Total Time 5 hours 40 minutes
Course Dessert
Cuisine American, French
Servings 20 macarons
Calories 98 kcal


Macaron Shells
  • 100 grams egg whites 3.5 oz
  • 100 grams granulated sugar 3.5 oz
  • 105 grams almond flour 3.7 oz
  • 105 grams powdered sugar 3.7 oz
  • Food coloring I used green, and watermelon food coloring
Watermelon White Chocolate Ganache
  • 100 grams good quality white chocolate 3.5 oz
  • 35 ml heavy cream (2 tbsp plus 1 tsp)
  • 1 to 2 tsp watermelon syrup
Watermelon Buttercream
  • 1 1/2 cups confectioners’ sugar sifted 187.5 grams, 6.6 oz
  • 4 tbsp unsalted butter softened 56 grams, 2 oz
  • 1-2 tsp watermelon syrup
  • 1/2 -1 tbsp milk or water only if necessary


Macaron Shells
  • Before you start, get all of your ingredients ready. Prepare 3 piping bags fitted with 3 tips: 2 should be fitted with a 1/4" diameter, and one with a 1/2" diameter.
  • Line two baking sheets with parchment paper or silicone mat.
  • I use a baking mat with the macaron template already in it. You can make your own or print it from the internet, and just place it under silicon mat, or parchment paper. I recommend using a silicon mat.
  • Measure out all of your ingredients.
  • Sift powdered sugar and almond flour together.
  • Set it aside.
  • Place egg whites and granulated sugar in a heat proof bowl or in a double boiler. Over a pan of simmering water, whisk the whites and sugar until frothy and sugar completely melted. It will take a couple minutes. You can test by touching the mixture between your fingers, and if you feel any sugar granules just keep whisking mixture over the water bath.
  • Make sure the bottom of the bowl isn’t touching the simmering water.
  • Also, don’t overheat the sugar syrup, this may cause issues down the line, such as wrinkly macarons.
  • Transfer mixture to the bowl of a stand mixer.
  • With the whisk attachment, start whisking mixture on low for about 30 seconds, then gradually start increasing speed to medium. Whisk on medium for one to two minutes, until mixture is white and starting to become fluffy. Raise speed to high for a few minutes until stiff peaks are formed. Best way to check this is to keep your eye on the whites. Once they get glossy and you start seeing streaks formed by the whisk, it might be time to stop.
  • Whisk until stiff peaks have formed. When you pull your whip up, the peak should form a bird’s beak shape, but shouldn’t be falling to the side, the peak should be stiff, forming a slightly curved shape at the top.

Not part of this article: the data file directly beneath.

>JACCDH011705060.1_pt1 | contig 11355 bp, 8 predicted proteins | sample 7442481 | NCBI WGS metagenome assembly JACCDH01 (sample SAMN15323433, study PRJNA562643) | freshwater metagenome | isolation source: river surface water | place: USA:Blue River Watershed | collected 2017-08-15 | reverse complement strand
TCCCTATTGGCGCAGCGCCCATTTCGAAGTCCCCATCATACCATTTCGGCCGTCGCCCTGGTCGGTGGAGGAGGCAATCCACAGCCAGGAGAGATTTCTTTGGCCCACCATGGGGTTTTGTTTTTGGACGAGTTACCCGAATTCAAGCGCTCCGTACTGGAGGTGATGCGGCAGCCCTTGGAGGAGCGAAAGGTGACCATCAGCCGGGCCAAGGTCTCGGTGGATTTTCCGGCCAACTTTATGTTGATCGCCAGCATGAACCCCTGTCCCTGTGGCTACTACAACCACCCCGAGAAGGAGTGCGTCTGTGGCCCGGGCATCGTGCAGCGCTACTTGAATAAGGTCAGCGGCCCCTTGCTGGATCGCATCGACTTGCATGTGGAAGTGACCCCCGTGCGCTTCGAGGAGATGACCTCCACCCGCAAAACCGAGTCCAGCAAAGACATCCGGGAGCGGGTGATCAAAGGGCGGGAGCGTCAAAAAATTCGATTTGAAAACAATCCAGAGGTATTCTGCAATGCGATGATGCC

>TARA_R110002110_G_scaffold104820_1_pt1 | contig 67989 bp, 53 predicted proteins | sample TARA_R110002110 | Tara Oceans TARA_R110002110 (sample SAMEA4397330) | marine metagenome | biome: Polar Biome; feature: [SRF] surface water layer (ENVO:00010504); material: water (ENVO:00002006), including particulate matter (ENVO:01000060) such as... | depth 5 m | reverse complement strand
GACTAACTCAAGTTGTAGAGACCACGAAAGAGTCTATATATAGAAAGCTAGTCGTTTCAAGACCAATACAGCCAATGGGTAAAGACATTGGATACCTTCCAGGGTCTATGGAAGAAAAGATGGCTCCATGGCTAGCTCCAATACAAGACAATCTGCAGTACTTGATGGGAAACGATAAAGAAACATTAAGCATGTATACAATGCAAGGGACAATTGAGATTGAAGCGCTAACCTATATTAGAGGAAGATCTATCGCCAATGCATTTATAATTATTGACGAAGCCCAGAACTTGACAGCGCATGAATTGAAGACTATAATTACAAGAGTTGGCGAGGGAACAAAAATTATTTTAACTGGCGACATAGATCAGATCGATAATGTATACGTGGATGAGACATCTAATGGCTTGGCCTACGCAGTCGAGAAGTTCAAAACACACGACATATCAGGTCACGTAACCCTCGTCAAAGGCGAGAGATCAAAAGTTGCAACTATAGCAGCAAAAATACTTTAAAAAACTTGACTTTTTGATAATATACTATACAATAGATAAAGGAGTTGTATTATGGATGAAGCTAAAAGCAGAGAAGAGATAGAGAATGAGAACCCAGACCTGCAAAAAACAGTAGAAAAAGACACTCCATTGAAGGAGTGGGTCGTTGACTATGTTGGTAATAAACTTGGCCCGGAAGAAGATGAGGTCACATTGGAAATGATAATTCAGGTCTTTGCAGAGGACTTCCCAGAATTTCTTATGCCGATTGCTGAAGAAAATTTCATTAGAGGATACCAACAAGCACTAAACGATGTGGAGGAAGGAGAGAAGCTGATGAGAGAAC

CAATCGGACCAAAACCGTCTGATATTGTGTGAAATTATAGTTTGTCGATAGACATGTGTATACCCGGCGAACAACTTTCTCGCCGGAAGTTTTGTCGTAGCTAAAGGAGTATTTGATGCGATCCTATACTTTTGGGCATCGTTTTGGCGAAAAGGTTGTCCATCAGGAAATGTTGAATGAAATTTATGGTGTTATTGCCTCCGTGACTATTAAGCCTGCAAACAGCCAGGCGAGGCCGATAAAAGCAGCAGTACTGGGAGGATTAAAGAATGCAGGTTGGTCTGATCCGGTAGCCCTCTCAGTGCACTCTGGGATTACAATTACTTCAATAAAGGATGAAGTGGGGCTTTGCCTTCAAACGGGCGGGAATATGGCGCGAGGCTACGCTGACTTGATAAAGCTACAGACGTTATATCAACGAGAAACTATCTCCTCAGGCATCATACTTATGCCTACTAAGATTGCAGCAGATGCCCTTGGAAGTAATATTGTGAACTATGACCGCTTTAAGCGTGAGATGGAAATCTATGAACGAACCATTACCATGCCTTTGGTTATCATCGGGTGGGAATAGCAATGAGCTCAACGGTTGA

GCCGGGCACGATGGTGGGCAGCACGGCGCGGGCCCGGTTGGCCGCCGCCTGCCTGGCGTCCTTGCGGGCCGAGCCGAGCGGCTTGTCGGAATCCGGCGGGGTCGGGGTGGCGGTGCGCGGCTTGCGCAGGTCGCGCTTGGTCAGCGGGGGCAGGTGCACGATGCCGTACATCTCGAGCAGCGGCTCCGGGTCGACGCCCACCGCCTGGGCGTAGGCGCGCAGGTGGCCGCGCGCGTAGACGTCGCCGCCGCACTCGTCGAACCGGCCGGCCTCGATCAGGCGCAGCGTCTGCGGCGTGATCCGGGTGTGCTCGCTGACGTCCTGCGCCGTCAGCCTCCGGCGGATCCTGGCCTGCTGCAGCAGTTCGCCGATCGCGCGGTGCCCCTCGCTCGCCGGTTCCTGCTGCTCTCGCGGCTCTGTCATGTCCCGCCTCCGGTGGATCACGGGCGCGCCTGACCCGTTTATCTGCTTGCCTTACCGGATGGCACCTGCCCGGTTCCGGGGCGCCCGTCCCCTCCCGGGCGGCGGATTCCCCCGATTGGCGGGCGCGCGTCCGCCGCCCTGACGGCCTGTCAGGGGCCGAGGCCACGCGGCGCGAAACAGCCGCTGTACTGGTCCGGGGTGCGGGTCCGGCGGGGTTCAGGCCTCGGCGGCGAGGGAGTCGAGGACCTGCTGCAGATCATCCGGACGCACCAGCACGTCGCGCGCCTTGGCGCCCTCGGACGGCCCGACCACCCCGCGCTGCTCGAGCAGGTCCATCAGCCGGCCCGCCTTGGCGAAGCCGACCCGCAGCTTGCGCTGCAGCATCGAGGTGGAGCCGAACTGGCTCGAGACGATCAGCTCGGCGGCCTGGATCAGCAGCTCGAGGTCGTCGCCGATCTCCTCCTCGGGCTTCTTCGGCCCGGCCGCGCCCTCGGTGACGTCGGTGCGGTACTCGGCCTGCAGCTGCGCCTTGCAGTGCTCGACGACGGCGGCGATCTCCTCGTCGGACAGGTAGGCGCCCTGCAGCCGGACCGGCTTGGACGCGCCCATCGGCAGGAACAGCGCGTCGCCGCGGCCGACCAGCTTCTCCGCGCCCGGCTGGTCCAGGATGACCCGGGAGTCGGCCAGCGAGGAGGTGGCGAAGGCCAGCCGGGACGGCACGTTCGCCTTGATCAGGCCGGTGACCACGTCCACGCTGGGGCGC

• Pour sifted powdered sugar and almond flour into stiff whites.
  • Fold dry ingredients with the meringue until just incorporated. When you can’t see any more streaks of dry ingredients in the batter, separate the batter into three different bowls.
  • Work with one bowl at a time, and keep the remaining ones covered so they don’t dry out.
  • Let’s begin by coloring the light green color batter. Add a smidge of green to the batter, and then do the macaronage, folding until the proper consistency. Read below for tips on when to stop folding.
  • Once you achieve the perfect consistency, transfer the batter to a piping bag with a small round tip, mine had about 1/4” diameter.
  • Set that bag aside.
  • Move on to the next color, the darker green which is the watermelon skin. You will need more green food coloring. Add the food coloring and fold the batter until the proper consistency.
  • Transfer it to a piping bag fitted with a 1/2” diameter piping tip.
  • Move on to the final batter, the watermelon center. I used Watermelon food coloring. Do the same as before, add the food coloring, and fold until you achieve the perfect consistency. Then transfer it to a piping bag fitted with a 1/4” diameter piping tip.
  • What is the perfect consistency?
  • How to know when to stop folding the batter: It’s time to stop folding when the batter is glossy and has a thick and flowing consistency. There are several ways to test this.
  • First, I pick up some batter with my spatula and try to draw a figure 8 with the batter that is dripping off the spatula. If you can form several 8 figures without the batter breaking up, that’s one indication that it might be ready.
  • There’s another test you can do. I call it the Teaspoon test.
  • Grab a teaspoon of batter and spoon onto the parchment paper or silicon mat. Wait a minute to see how it behaves.
  • If the batter stays stiff, forming a point and doesn’t spread out a bit, I start folding a little bit more, about 3 folds.
  • Test again.
  • Once the batter spreads out a bit and starts to look glossy and smooth on top, it’s ready to go.
  • You don’t want your batter to be too runny either. So be careful not to overmix. It’s always best to undermix and test several times until the proper consistency has been achieved.
  • The best way I can describe this stage being perfect is when you hold the spatula with batter on top of the bowl and the batter falls off the spatula slowly but effortlessly. The batter will continue to flow off the spatula non-stop, but not too quickly.